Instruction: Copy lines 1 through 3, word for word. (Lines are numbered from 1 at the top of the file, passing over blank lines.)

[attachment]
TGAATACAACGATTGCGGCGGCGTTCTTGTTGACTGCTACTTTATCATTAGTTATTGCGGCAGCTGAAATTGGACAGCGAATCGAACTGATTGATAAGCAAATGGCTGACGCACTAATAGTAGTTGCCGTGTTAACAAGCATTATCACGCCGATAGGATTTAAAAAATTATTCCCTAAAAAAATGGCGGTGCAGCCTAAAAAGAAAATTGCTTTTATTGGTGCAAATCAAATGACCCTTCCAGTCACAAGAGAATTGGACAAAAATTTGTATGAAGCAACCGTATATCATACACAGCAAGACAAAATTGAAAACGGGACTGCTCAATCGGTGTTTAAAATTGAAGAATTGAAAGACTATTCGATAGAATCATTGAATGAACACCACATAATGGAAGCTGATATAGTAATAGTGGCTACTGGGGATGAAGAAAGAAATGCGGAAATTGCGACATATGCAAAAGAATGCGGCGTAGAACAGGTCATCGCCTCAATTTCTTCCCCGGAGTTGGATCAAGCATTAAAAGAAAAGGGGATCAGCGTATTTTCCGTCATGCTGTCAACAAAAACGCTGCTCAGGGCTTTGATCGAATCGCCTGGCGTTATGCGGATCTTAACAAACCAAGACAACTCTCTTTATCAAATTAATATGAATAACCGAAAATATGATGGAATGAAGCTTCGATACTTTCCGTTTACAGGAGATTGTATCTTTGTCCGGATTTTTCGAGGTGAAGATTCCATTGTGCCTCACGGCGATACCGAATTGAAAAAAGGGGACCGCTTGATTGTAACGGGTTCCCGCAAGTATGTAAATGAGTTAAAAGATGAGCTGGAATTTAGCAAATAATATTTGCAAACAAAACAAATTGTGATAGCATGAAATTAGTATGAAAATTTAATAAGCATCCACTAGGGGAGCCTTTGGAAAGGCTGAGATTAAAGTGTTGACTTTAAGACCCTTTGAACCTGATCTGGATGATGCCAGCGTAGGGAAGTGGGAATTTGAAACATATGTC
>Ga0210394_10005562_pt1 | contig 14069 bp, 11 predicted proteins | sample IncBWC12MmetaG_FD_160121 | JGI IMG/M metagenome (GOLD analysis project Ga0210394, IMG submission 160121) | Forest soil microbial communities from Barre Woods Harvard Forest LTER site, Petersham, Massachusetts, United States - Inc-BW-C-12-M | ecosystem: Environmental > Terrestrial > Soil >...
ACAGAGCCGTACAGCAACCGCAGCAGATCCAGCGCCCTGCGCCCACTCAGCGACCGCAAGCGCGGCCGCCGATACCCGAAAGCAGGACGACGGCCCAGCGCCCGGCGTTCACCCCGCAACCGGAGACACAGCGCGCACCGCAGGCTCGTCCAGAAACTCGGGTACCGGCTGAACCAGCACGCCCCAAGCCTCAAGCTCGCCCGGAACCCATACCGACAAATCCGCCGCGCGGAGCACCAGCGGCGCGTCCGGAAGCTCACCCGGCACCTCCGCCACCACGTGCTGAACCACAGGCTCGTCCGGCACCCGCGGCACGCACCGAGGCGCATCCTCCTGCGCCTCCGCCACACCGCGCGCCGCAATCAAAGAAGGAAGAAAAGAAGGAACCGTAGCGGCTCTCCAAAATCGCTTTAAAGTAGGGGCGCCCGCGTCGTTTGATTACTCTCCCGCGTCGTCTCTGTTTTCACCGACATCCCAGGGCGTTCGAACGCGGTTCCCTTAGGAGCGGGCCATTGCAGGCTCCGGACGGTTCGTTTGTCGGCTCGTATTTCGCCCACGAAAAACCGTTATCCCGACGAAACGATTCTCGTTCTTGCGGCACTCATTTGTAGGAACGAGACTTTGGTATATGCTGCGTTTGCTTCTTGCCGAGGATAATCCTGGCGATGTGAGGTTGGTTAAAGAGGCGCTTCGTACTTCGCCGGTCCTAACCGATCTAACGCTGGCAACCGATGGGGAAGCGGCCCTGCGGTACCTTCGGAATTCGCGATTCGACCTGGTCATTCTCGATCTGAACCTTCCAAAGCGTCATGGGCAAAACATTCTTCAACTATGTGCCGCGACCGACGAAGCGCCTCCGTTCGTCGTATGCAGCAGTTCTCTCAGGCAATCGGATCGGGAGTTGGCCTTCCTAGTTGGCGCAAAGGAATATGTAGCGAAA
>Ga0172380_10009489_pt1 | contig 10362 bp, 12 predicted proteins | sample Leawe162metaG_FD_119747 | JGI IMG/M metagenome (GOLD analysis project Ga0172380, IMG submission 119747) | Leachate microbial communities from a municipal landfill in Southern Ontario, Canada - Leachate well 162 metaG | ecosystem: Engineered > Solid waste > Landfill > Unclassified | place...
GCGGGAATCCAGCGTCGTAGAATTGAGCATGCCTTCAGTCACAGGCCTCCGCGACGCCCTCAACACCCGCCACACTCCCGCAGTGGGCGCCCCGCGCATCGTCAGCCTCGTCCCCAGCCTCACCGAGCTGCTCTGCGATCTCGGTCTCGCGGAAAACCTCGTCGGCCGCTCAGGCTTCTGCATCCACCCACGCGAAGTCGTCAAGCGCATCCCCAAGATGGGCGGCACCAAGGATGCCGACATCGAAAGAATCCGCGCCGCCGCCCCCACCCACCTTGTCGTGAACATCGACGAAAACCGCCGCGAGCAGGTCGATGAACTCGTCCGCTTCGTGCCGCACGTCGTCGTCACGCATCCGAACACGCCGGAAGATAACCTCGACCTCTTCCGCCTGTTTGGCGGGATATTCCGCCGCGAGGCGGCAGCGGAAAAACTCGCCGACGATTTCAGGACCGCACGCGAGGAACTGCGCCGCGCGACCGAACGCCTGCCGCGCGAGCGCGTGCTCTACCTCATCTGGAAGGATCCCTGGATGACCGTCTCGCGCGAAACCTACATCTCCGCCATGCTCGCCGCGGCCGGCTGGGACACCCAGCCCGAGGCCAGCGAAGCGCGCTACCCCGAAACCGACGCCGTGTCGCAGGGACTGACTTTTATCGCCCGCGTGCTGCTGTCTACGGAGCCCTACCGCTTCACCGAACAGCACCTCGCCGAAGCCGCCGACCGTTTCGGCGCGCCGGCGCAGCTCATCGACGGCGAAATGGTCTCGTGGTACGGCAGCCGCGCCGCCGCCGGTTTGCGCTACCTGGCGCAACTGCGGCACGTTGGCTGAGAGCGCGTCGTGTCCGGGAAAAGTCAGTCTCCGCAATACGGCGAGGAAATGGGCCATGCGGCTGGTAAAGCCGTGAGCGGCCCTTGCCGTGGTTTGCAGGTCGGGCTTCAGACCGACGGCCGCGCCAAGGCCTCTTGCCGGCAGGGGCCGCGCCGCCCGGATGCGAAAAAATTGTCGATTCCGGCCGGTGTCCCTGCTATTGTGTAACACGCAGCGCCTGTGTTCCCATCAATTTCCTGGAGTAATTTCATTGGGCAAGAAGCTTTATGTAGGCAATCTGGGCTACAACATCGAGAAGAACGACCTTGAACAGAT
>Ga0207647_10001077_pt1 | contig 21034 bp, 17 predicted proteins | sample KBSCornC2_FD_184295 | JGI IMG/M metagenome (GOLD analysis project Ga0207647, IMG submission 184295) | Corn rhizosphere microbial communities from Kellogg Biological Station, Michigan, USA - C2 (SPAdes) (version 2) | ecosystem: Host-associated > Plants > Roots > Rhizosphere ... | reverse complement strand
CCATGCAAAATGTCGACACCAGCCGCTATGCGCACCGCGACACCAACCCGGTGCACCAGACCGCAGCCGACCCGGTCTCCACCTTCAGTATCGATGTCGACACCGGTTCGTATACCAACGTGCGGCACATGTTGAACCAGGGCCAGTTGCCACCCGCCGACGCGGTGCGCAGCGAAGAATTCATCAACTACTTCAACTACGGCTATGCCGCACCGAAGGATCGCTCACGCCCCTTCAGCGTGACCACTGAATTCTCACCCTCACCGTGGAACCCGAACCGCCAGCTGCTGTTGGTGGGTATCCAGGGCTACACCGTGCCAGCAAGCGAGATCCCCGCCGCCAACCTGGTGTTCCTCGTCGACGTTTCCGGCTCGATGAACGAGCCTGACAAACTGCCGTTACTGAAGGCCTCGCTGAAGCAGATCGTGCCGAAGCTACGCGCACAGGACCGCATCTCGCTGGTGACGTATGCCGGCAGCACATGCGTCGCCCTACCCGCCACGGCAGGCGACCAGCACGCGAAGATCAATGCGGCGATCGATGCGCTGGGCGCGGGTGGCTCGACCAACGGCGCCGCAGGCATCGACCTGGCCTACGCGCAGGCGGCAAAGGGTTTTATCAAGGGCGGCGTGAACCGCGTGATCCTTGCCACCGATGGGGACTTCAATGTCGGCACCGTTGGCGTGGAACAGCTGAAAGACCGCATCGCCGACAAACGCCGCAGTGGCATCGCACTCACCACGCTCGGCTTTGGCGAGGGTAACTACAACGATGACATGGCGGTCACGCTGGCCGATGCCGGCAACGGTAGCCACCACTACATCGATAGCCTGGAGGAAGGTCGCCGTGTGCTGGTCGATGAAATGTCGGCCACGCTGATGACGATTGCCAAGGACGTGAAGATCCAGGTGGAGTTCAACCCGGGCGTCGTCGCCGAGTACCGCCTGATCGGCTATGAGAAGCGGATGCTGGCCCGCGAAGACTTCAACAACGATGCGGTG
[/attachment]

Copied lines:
TGAATACAACGATTGCGGCGGCGTTCTTGTTGACTGCTACTTTATCATTAGTTATTGCGGCAGCTGAAATTGGACAGCGAATCGAACTGATTGATAAGCAAATGGCTGACGCACTAATAGTAGTTGCCGTGTTAACAAGCATTATCACGCCGATAGGATTTAAAAAATTATTCCCTAAAAAAATGGCGGTGCAGCCTAAAAAGAAAATTGCTTTTATTGGTGCAAATCAAATGACCCTTCCAGTCACAAGAGAATTGGACAAAAATTTGTATGAAGCAACCGTATATCATACACAGCAAGACAAAATTGAAAACGGGACTGCTCAATCGGTGTTTAAAATTGAAGAATTGAAAGACTATTCGATAGAATCATTGAATGAACACCACATAATGGAAGCTGATATAGTAATAGTGGCTACTGGGGATGAAGAAAGAAATGCGGAAATTGCGACATATGCAAAAGAATGCGGCGTAGAACAGGTCATCGCCTCAATTTCTTCCCCGGAGTTGGATCAAGCATTAAAAGAAAAGGGGATCAGCGTATTTTCCGTCATGCTGTCAACAAAAACGCTGCTCAGGGCTTTGATCGAATCGCCTGGCGTTATGCGGATCTTAACAAACCAAGACAACTCTCTTTATCAAATTAATATGAATAACCGAAAATATGATGGAATGAAGCTTCGATACTTTCCGTTTACAGGAGATTGTATCTTTGTCCGGATTTTTCGAGGTGAAGATTCCATTGTGCCTCACGGCGATACCGAATTGAAAAAAGGGGACCGCTTGATTGTAACGGGTTCCCGCAAGTATGTAAATGAGTTAAAAGATGAGCTGGAATTTAGCAAATAATATTTGCAAACAAAACAAATTGTGATAGCATGAAATTAGTATGAAAATTTAATAAGCATCCACTAGGGGAGCCTTTGGAAAGGCTGAGATTAAAGTGTTGACTTTAAGACCCTTTGAACCTGATCTGGATGATGCCAGCGTAGGGAAGTGGGAATTTGAAACATATGTC
>Ga0210394_10005562_pt1 | contig 14069 bp, 11 predicted proteins | sample IncBWC12MmetaG_FD_160121 | JGI IMG/M metagenome (GOLD analysis project Ga0210394, IMG submission 160121) | Forest soil microbial communities from Barre Woods Harvard Forest LTER site, Petersham, Massachusetts, United States - Inc-BW-C-12-M | ecosystem: Environmental > Terrestrial > Soil >...
ACAGAGCCGTACAGCAACCGCAGCAGATCCAGCGCCCTGCGCCCACTCAGCGACCGCAAGCGCGGCCGCCGATACCCGAAAGCAGGACGACGGCCCAGCGCCCGGCGTTCACCCCGCAACCGGAGACACAGCGCGCACCGCAGGCTCGTCCAGAAACTCGGGTACCGGCTGAACCAGCACGCCCCAAGCCTCAAGCTCGCCCGGAACCCATACCGACAAATCCGCCGCGCGGAGCACCAGCGGCGCGTCCGGAAGCTCACCCGGCACCTCCGCCACCACGTGCTGAACCACAGGCTCGTCCGGCACCCGCGGCACGCACCGAGGCGCATCCTCCTGCGCCTCCGCCACACCGCGCGCCGCAATCAAAGAAGGAAGAAAAGAAGGAACCGTAGCGGCTCTCCAAAATCGCTTTAAAGTAGGGGCGCCCGCGTCGTTTGATTACTCTCCCGCGTCGTCTCTGTTTTCACCGACATCCCAGGGCGTTCGAACGCGGTTCCCTTAGGAGCGGGCCATTGCAGGCTCCGGACGGTTCGTTTGTCGGCTCGTATTTCGCCCACGAAAAACCGTTATCCCGACGAAACGATTCTCGTTCTTGCGGCACTCATTTGTAGGAACGAGACTTTGGTATATGCTGCGTTTGCTTCTTGCCGAGGATAATCCTGGCGATGTGAGGTTGGTTAAAGAGGCGCTTCGTACTTCGCCGGTCCTAACCGATCTAACGCTGGCAACCGATGGGGAAGCGGCCCTGCGGTACCTTCGGAATTCGCGATTCGACCTGGTCATTCTCGATCTGAACCTTCCAAAGCGTCATGGGCAAAACATTCTTCAACTATGTGCCGCGACCGACGAAGCGCCTCCGTTCGTCGTATGCAGCAGTTCTCTCAGGCAATCGGATCGGGAGTTGGCCTTCCTAGTTGGCGCAAAGGAATATGTAGCGAAA